Nawfia, One Community, Two Monarchs

…Anambra Govt Disowns Both

There is controversy in Nawfia Community, Njikoka Local Government Area of Anambra State, over who the real traditional ruler of the community is. Two men, Chijioke Nwankwo and Daniel Obelle are laying claims to the kingship of the community, which is within the capital territory. And this is just as the Anambra State Government has insisted the community’s royal stool remains vacant until the matter is decided by the court, Ikeugonna Eleke Reports.

There are fears that violence may erupt in the community soon, following threats by both claimants. This is as the new yam festival of the community has rekindled the tussle, causing both claimants to declare war between themselves.

For context, Igwe Chijioke Nwankwo, one of the claimants, has been perceived or seen as the traditional ruler of the community for years, until 2020, when the government of Chief Willie Obiano, former governor of Anambra State, suspended him.

Nwankwo was alleged to have been crowned as the monarch of Nawfia in 2001, after the gruesome assassination of his father, a popular monarch, Igwe FFBC Nwankwo. Though he was the second son of his father, the first, a US based medical doctor, had declined interest, leading to his coronation.

In 2020, Nwankwo was among Anambra traditional rulers who travelled to Abuja with oil mogul, Prince Arthur Eze, to see then President Muhammadu Buhari. Eze, owner of Oranto Group, an oil company, was then seriously opposed to Obiano’s Government. As a way to get at the monarchs who obliged Eze the visit, they (monarchs) were suspended.

One thing led to the other, and Nwankwo’s suspension as monarch snowballed into a dethronement. Since then, Nwankwo has been fighting tooth and nail to regain his throne, but unfortunately for him, Nawfia Town Union, the umbrella body of all Nawfia indigenes, had rallied round, and conducted an election with an elected monarch. The monarch is Igwe Obelle, who has already started enjoying the support of the people.

With the approach of the Yam Season, there have been a renewed tussle over who among the monarchs should conduct the Iwa Ji Rite. This is a festival conducted by traditional rulers in various communities, which ushers in the right of indigenes to begin eating yam, which is regarded as the king of crops.

Last week, both Igwe Chijioke Nwankwo and Daniel Obelle scheduled their Iwa Ji festival on different dates.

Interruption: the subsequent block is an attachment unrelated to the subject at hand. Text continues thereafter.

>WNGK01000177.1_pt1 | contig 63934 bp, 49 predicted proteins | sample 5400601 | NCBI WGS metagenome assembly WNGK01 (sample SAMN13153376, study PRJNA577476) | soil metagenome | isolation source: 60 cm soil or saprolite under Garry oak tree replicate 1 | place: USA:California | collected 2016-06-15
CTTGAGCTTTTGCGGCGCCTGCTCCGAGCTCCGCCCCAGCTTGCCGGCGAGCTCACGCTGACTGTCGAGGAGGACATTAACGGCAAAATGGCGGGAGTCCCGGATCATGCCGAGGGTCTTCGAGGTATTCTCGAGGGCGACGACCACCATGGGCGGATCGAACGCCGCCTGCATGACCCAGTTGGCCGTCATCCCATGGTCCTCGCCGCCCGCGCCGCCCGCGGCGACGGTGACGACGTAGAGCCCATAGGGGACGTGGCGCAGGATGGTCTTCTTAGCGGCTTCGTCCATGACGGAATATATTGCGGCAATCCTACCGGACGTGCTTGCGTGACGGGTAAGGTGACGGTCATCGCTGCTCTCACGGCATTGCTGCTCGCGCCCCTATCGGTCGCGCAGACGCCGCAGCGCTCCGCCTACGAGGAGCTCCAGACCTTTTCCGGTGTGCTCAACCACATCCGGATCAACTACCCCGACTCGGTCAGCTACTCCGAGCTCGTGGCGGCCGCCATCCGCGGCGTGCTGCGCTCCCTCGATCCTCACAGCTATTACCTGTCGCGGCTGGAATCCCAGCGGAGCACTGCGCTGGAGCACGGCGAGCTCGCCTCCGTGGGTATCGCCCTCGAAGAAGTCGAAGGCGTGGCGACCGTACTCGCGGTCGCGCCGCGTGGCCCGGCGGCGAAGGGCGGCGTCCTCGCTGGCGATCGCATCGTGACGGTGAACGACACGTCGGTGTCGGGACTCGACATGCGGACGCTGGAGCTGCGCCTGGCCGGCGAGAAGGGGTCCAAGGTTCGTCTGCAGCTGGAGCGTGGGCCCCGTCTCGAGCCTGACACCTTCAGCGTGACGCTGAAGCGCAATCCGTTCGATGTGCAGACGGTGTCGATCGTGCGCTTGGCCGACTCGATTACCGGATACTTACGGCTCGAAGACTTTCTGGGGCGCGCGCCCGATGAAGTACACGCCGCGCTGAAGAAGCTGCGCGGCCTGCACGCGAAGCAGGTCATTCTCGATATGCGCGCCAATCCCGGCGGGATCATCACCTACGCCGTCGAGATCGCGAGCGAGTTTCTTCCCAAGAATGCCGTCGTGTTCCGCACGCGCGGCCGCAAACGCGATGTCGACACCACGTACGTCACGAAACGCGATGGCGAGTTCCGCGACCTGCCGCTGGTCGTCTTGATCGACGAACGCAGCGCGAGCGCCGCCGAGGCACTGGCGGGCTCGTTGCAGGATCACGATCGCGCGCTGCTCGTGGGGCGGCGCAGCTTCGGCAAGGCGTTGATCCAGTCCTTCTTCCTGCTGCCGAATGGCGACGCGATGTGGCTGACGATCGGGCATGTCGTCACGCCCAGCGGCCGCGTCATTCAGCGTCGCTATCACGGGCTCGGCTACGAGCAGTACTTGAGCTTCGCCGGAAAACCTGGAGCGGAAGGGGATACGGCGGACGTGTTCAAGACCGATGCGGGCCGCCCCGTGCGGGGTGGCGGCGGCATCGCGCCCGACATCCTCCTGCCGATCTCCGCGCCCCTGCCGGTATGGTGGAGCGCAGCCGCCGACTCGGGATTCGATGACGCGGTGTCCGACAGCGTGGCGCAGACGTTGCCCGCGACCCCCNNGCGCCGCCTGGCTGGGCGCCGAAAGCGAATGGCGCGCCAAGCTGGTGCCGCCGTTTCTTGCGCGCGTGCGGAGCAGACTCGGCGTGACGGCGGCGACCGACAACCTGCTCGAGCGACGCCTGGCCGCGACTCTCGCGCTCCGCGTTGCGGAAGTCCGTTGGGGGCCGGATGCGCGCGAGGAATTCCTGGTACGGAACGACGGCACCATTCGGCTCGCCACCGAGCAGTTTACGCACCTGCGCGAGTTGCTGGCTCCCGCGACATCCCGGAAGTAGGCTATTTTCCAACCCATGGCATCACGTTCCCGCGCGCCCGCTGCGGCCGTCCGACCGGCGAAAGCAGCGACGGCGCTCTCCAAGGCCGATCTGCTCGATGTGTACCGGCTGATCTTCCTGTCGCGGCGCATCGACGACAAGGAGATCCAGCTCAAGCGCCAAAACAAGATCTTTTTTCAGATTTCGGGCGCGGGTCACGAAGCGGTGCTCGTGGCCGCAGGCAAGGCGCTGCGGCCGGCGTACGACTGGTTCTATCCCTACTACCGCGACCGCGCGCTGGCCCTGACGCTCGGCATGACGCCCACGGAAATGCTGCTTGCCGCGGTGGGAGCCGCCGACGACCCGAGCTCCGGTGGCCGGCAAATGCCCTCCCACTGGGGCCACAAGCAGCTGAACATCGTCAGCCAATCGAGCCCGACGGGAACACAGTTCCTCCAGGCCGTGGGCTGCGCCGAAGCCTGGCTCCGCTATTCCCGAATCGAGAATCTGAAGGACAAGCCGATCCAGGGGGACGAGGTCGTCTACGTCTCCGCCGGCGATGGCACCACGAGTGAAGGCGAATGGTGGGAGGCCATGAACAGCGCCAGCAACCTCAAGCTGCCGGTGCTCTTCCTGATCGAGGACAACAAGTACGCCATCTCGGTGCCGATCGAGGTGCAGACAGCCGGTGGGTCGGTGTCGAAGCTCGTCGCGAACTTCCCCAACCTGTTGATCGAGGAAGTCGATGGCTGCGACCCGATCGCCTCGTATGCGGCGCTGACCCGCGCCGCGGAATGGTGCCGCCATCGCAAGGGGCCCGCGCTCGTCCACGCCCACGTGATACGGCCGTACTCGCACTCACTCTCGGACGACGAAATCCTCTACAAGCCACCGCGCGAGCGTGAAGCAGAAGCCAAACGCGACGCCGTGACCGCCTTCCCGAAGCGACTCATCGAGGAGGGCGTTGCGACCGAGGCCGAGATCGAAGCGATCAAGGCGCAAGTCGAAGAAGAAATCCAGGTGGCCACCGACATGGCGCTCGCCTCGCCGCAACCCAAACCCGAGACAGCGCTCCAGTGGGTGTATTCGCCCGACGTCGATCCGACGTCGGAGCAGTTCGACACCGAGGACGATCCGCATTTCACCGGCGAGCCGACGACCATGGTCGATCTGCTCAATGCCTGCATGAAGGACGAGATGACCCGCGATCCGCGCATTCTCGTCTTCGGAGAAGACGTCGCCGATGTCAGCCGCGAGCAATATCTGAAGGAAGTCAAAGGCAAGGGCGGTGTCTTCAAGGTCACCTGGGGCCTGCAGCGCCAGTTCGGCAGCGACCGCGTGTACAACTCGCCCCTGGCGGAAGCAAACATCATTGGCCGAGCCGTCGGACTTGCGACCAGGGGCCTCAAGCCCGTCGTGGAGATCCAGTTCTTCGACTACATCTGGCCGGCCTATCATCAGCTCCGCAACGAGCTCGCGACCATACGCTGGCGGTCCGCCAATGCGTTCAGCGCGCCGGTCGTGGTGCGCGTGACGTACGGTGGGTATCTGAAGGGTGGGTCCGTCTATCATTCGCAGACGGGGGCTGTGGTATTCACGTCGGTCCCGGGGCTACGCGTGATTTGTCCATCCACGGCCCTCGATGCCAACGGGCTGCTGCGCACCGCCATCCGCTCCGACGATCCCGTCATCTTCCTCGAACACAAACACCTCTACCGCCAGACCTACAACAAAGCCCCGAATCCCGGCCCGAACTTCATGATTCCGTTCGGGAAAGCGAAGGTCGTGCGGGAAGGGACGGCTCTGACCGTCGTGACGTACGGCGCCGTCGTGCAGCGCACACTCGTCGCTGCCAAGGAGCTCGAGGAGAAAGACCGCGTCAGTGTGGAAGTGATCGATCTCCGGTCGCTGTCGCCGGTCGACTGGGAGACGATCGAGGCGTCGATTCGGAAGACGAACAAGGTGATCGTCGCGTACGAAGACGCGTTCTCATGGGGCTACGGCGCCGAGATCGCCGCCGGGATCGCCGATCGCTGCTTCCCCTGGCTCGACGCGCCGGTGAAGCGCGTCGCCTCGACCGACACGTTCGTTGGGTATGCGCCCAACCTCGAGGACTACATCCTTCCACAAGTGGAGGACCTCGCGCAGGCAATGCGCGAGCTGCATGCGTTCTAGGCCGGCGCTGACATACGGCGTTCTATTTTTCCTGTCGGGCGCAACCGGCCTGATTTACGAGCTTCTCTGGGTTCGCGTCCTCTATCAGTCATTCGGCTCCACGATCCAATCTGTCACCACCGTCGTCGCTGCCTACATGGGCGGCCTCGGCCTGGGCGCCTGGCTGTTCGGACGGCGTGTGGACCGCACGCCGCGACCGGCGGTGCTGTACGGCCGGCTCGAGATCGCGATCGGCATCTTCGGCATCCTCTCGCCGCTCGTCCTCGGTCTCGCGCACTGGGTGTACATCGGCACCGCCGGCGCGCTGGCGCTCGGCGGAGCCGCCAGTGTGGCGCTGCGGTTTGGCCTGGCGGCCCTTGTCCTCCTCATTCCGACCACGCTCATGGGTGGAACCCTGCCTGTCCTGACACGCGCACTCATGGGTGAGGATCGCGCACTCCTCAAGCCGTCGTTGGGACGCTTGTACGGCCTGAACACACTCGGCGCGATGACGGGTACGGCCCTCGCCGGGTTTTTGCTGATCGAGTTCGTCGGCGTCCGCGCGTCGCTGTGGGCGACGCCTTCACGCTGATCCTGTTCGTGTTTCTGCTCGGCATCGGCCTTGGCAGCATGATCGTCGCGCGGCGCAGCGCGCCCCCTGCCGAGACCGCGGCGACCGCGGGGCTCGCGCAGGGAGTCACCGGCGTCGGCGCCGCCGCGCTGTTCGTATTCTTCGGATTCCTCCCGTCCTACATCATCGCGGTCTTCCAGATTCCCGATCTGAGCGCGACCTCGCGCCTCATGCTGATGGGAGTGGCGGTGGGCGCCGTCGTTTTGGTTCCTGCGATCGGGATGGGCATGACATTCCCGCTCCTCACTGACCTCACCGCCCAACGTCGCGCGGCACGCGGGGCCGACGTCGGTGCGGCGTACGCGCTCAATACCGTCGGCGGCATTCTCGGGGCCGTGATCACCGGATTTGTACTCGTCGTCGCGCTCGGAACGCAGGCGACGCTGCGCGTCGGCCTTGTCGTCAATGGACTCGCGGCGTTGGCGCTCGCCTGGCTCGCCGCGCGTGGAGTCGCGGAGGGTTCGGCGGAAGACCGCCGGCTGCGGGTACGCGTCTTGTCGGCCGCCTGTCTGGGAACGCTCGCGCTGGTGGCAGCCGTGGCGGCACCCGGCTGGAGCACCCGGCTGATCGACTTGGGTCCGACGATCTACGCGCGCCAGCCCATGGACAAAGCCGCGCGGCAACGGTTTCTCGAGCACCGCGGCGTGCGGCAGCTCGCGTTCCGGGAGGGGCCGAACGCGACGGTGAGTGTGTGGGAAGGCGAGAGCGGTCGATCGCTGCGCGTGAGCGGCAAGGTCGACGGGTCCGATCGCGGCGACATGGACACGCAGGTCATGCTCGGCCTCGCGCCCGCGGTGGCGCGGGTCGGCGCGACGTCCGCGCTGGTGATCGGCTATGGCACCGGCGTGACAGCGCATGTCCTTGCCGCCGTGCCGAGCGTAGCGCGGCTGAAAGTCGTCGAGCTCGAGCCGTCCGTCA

This reporter who travelled to Nawfia for the festival was not so sure how to ask for directions to the palace as each contender claimed to be authentic and also had massive followership.

This reporter was however able to locate HRH Igwe Dr Ogochukwu Daniel Obelle’s Palace, where he was tracked down for an interview.

He said: ‘I’m the constitutionally elected Igwe of Nawfia Community, and recognized by the government of Anambra State, with a certificate of recognition. I’m addressing you because someone who was never elected as Igwe is trying to cause confusion in our community.

‘We have sent a message to tell him to hold his peace and every Nawfia person knows that since 2001, he was installed as regent. A regent is not an Igwe, but someone holding forth for an Igwe to be elected. His regency was to last for just 5 years, but he continued to parade himself as Igwe.’

Speaking on why Nawfia Community relented in electing a new monarch after Nwankwo had served out his five years as a regent, since the stool is not hereditary, Obelle said Nwankwo who was installed as a regent because of what he described as Nwankwo’s father’s sterling work, later transited himself into a monarch until the community held an election which he, Obelle, won.

Meanwhile, Nwankwo is not relenting. He has insisted that he remains the traditional ruler of the community. While Obelle scheduled his Iwa Ji Festival for Friday, September 22, Nwankwo circulated a notice to all concerned, saying that he was the rightful monarch and that he had held the new yam celebration for the community on September 15, and that what Obelle was doing was a mere charade. He charged members of the community not to honour Obelle’s invitation.

Despite the warning however, Nawfia indigenes flooded Obelle’s palace where the ceremony held. Obelle boasted during the event that he was the duly recognized monarch, especially as Nwankwo never had any certificate of recognition from government as he was originally installed as a regent.

Meanwhile, there is a twist in the matter as the Ministry of Local Government, Chieftaincy and Community Matters, has said that both Obelle and Nwankwo were not recognized by government.

The Commissioner, Hon Tony-Collins Nwabunwanne, stated that neither Obelle nor Nwankwo was currently occupying the traditional stool of Nawfia.

‘There is a court ruling that Dan Obelle should stop parading himself as the traditional ruler of Nawfia.

‘Meanwhile, the court did not, however, rule that Nwankwo’s certificate should be returned to him. Instead, the court ordered a return to the status quo. And, by implication therefore, the two should stop parading themselves as traditional rulers of Nawfia,’ he said.

‘The matter is before the court, and we cannot act until the court pronounces its judgement. In other words, both of them must stop parading themselves as traditional rulers, pending the outcome of the court judgment.

‘And that was why I said that Nawfia has no traditional ruler for now, because, as long as that court ruling is concerned and as long as it has not been overturned, the Nawfia traditional stool is empty now, and will remain like that till the court says otherwise,’ the Commissioner maintained.